Not to mention that this is yet another thing that bugs me about this administration. I read this interview he gave to Fox News, in which he says he doesn’t follow the news much, and relies on his handlers to feed him all he needs to know.

The pattern here seems to suggest that this president lives in a bubble. Now, all presidents live somewhat apart from the general public out of necessity, but it seems that this president has taken that a step further. President Bush never hears a bad word about his administration from anyone, which was certainly not the case with President Clinton.

It can perhaps be said that Clinton paid too much attention to trying to please people that were never going to like him in the first place. It's not an entirely bad instinct, but it often does not serve politicians - or anyone else - well. In trying to please everyone, you will always displease someone.

Still, I don't think the other extreme - what we seem to be seeing with this administration - is very healthy either.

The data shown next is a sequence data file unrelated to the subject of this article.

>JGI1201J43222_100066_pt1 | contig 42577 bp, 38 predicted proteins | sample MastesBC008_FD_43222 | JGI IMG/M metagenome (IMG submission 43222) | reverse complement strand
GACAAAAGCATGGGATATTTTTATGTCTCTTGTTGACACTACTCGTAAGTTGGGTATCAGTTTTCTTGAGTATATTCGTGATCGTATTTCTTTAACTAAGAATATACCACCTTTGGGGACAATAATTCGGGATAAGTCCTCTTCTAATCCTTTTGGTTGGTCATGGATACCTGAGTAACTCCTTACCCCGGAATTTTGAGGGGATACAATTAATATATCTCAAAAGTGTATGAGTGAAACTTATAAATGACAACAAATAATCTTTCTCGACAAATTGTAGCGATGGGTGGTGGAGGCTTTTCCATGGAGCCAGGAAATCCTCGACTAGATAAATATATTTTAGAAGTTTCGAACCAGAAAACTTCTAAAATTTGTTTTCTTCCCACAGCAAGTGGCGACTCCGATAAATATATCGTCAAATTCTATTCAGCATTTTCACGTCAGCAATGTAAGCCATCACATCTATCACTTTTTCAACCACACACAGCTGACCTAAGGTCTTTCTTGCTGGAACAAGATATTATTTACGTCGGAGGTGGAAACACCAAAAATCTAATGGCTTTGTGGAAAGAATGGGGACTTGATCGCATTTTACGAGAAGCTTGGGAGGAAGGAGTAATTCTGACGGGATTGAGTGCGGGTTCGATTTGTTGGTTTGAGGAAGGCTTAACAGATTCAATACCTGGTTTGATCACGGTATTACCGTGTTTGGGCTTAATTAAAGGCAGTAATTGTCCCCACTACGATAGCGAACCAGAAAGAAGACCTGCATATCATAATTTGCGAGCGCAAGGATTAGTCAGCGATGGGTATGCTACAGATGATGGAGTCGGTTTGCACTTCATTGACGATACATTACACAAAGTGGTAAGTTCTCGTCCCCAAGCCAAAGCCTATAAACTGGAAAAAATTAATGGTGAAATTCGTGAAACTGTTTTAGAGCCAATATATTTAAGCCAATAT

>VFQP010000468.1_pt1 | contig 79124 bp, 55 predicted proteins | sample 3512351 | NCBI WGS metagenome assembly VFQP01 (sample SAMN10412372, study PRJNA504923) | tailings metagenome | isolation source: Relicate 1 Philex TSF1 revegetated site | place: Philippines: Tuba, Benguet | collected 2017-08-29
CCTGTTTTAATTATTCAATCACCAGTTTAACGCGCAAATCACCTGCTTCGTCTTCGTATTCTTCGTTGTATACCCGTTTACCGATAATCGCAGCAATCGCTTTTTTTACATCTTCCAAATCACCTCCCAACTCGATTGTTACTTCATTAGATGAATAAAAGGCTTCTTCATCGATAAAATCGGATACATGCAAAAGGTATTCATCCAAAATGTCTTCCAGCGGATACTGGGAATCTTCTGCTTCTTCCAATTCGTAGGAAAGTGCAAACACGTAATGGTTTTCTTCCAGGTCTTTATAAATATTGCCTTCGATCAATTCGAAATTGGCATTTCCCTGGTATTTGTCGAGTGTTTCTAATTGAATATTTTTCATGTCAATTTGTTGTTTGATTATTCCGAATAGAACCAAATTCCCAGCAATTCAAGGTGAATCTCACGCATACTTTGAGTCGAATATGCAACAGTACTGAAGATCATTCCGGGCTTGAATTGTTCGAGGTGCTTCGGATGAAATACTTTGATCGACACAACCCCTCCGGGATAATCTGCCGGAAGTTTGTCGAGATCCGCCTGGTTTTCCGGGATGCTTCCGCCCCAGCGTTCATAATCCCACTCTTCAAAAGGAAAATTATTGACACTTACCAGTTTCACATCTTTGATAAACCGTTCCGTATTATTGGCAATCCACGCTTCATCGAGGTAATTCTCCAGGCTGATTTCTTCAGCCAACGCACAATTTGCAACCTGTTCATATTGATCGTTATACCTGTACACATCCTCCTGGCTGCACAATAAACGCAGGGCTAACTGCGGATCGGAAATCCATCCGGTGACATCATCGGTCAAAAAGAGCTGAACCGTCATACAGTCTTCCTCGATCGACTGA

Friday, September 26, 2003

One Last Look

Singer and songwriter Robert Palmer is dead of a heart attack at 54.

It was definitely a pleasure to hear "Sneakin' Sally Through The Alley" on the radio this morning. I recommend that someone looking for buried musical treasure pore over his early catalog, where he wrapped his blue-eyed soul voice around Southern- and Caribbean-inspired grooves by some outstanding musicians, including members of The Meters and Little Feat.

What he did later on - smooth, polished pop perhaps most famous for the accompanyng stylish videos - is of course better known, and proved more lucrative. But he was much more than, as AllMusic puts it, "an impeccably dressed lounge lizard."

Rest in peace.

(You may be thinking "Why didn't I do this for Johnny Cash last week?" Well, there was the little matter of Hurricane Isabel. Plus, Johnny Cash is so clearly a legendary figure in music history that a tribute to The Man In Black almost felt unnecessary. And so many of my friends had already beaten me to the punch on Cash, and Warren Zevon as well.)

Thursday, September 25, 2003

One Little Victory

It's official. The Red Sox are in the postseason for the first time since 1999.

Call On Me (Reprise)

Right on cue, no fewer than three telemarketing calls between 6:30 and 8:30.